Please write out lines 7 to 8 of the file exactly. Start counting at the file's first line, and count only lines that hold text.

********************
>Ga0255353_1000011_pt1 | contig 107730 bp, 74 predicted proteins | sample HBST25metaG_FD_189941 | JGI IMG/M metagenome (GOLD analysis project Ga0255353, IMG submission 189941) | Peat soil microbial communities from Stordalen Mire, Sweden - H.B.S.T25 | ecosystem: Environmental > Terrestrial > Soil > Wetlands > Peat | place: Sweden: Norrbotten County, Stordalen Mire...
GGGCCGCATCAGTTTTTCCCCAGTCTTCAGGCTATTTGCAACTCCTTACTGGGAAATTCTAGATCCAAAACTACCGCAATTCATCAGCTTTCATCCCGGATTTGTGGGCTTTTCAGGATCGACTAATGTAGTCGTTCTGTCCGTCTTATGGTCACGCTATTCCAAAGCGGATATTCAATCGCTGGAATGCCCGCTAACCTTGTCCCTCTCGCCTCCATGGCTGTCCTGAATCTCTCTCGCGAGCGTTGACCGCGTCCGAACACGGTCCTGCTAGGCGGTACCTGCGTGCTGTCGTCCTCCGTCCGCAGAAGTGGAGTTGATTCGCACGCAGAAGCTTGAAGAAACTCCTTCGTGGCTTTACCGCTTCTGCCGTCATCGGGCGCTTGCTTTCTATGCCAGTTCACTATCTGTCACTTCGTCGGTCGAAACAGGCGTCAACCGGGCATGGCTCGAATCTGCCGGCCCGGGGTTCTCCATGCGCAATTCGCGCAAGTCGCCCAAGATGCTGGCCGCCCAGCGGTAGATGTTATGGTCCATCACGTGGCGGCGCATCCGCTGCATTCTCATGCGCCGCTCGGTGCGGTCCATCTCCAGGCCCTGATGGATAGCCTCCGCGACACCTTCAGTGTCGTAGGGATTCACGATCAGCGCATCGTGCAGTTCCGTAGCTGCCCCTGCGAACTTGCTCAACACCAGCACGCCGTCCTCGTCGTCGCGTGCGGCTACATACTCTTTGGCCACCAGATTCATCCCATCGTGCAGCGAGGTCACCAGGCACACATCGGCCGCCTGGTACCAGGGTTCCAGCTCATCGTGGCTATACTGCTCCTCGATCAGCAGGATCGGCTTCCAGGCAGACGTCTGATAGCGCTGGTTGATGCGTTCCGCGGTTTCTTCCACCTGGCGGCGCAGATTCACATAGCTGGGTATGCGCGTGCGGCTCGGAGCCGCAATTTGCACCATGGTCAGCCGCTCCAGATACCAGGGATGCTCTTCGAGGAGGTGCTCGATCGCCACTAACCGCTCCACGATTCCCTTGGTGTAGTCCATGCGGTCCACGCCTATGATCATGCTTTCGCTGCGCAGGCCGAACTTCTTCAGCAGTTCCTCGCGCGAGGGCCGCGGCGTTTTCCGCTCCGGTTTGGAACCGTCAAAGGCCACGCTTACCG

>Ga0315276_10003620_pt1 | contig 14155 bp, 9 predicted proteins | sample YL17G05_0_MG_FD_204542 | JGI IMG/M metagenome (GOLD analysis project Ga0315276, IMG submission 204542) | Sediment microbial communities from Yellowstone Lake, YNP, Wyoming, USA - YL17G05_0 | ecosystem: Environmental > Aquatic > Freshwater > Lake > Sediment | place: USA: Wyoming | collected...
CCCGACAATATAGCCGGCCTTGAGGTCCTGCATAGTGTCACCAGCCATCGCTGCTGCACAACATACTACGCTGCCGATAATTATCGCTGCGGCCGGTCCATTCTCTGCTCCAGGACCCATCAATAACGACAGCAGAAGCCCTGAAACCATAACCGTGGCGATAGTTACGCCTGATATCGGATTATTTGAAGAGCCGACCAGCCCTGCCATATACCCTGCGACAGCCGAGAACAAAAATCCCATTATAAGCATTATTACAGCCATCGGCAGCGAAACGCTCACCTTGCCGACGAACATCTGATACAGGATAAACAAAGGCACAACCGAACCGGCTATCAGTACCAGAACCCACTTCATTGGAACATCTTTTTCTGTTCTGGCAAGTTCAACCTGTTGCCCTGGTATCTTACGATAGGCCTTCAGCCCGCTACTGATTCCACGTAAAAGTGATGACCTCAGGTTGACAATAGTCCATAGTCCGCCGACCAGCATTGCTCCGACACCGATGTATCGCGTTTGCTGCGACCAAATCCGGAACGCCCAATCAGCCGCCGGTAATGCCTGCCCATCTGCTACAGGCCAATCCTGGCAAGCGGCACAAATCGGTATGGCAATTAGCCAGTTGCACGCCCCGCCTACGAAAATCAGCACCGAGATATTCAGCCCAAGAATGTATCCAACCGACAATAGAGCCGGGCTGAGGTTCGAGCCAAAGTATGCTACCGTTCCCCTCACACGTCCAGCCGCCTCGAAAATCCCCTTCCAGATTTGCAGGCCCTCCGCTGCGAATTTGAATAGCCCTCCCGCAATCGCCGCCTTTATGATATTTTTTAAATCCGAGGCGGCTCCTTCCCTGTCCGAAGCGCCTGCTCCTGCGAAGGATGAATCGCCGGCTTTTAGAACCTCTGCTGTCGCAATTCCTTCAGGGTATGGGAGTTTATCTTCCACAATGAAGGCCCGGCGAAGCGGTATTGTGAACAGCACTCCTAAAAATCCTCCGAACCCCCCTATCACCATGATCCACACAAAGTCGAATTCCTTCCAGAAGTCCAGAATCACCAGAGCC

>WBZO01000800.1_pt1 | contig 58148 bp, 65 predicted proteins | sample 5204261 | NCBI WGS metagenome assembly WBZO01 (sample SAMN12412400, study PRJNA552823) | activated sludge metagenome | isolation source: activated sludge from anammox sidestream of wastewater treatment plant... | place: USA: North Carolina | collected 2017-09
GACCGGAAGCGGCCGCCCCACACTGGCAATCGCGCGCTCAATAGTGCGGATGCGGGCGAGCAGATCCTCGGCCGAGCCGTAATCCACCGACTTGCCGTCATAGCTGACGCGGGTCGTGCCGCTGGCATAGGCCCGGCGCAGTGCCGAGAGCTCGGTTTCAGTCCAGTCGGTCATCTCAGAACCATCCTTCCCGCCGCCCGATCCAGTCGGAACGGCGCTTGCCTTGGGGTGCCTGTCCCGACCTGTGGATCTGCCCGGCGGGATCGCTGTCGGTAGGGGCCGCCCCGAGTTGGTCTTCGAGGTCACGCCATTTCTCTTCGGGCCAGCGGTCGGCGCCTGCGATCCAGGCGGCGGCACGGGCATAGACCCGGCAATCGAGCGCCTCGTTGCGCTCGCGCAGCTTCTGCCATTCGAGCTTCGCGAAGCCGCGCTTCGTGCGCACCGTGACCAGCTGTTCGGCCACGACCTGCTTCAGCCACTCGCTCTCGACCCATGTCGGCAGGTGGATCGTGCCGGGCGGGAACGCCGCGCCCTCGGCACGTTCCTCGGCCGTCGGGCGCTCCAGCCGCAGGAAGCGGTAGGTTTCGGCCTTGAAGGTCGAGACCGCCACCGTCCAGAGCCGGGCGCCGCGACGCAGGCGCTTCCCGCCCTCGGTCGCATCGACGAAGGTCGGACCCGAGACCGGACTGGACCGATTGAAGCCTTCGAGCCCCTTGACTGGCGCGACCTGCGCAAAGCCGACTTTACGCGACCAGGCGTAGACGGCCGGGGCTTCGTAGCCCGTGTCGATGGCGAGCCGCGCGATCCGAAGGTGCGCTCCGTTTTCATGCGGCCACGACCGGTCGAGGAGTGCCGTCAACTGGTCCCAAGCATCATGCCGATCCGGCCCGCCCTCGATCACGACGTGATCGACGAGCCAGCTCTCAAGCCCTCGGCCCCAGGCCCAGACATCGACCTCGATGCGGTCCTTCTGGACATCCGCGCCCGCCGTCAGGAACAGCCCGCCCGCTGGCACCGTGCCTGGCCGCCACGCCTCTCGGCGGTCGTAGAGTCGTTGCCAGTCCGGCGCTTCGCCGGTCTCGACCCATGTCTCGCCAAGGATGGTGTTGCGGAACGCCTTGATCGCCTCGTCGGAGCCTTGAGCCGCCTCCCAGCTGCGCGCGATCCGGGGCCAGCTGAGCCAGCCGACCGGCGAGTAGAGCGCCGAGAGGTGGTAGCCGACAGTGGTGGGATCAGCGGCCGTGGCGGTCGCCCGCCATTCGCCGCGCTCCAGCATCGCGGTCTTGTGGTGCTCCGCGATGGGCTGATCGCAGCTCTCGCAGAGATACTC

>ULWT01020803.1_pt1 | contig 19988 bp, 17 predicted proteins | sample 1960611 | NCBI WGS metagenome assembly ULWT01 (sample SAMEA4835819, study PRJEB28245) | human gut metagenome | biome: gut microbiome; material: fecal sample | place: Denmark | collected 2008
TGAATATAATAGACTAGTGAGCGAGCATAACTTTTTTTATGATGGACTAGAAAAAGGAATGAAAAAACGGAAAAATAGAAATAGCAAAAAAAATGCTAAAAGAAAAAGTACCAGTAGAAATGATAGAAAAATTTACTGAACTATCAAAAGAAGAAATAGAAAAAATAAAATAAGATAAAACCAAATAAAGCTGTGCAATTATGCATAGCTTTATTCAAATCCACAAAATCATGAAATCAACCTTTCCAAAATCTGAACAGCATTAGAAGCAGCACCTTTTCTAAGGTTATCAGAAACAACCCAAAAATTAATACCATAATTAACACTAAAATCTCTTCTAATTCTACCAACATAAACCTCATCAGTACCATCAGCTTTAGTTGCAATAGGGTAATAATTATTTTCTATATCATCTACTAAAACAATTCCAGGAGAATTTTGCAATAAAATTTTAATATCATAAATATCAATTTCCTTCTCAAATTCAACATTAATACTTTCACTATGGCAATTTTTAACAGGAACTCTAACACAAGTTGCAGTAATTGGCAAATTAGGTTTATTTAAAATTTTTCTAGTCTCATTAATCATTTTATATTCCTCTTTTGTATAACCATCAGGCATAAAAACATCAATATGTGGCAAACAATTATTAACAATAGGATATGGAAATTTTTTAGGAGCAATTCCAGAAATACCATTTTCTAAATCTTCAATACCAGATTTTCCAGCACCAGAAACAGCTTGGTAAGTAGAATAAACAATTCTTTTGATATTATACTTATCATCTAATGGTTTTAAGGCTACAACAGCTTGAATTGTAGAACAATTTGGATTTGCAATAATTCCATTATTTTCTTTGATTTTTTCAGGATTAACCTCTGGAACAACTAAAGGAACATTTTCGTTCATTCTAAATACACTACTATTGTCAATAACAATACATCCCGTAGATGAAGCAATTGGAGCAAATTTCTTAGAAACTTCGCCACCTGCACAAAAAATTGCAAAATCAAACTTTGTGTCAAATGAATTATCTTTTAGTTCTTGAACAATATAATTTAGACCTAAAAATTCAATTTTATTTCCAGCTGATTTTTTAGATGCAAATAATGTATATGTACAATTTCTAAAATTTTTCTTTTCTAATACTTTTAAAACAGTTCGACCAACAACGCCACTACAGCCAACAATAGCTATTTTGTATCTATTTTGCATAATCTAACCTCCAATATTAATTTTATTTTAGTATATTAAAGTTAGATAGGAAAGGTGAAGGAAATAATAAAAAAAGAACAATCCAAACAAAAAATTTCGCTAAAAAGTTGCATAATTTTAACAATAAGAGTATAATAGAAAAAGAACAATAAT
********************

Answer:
>ULWT01020803.1_pt1 | contig 19988 bp, 17 predicted proteins | sample 1960611 | NCBI WGS metagenome assembly ULWT01 (sample SAMEA4835819, study PRJEB28245) | human gut metagenome | biome: gut microbiome; material: fecal sample | place: Denmark | collected 2008
TGAATATAATAGACTAGTGAGCGAGCATAACTTTTTTTATGATGGACTAGAAAAAGGAATGAAAAAACGGAAAAATAGAAATAGCAAAAAAAATGCTAAAAGAAAAAGTACCAGTAGAAATGATAGAAAAATTTACTGAACTATCAAAAGAAGAAATAGAAAAAATAAAATAAGATAAAACCAAATAAAGCTGTGCAATTATGCATAGCTTTATTCAAATCCACAAAATCATGAAATCAACCTTTCCAAAATCTGAACAGCATTAGAAGCAGCACCTTTTCTAAGGTTATCAGAAACAACCCAAAAATTAATACCATAATTAACACTAAAATCTCTTCTAATTCTACCAACATAAACCTCATCAGTACCATCAGCTTTAGTTGCAATAGGGTAATAATTATTTTCTATATCATCTACTAAAACAATTCCAGGAGAATTTTGCAATAAAATTTTAATATCATAAATATCAATTTCCTTCTCAAATTCAACATTAATACTTTCACTATGGCAATTTTTAACAGGAACTCTAACACAAGTTGCAGTAATTGGCAAATTAGGTTTATTTAAAATTTTTCTAGTCTCATTAATCATTTTATATTCCTCTTTTGTATAACCATCAGGCATAAAAACATCAATATGTGGCAAACAATTATTAACAATAGGATATGGAAATTTTTTAGGAGCAATTCCAGAAATACCATTTTCTAAATCTTCAATACCAGATTTTCCAGCACCAGAAACAGCTTGGTAAGTAGAATAAACAATTCTTTTGATATTATACTTATCATCTAATGGTTTTAAGGCTACAACAGCTTGAATTGTAGAACAATTTGGATTTGCAATAATTCCATTATTTTCTTTGATTTTTTCAGGATTAACCTCTGGAACAACTAAAGGAACATTTTCGTTCATTCTAAATACACTACTATTGTCAATAACAATACATCCCGTAGATGAAGCAATTGGAGCAAATTTCTTAGAAACTTCGCCACCTGCACAAAAAATTGCAAAATCAAACTTTGTGTCAAATGAATTATCTTTTAGTTCTTGAACAATATAATTTAGACCTAAAAATTCAATTTTATTTCCAGCTGATTTTTTAGATGCAAATAATGTATATGTACAATTTCTAAAATTTTTCTTTTCTAATACTTTTAAAACAGTTCGACCAACAACGCCACTACAGCCAACAATAGCTATTTTGTATCTATTTTGCATAATCTAACCTCCAATATTAATTTTATTTTAGTATATTAAAGTTAGATAGGAAAGGTGAAGGAAATAATAAAAAAAGAACAATCCAAACAAAAAATTTCGCTAAAAAGTTGCATAATTTTAACAATAAGAGTATAATAGAAAAAGAACAATAAT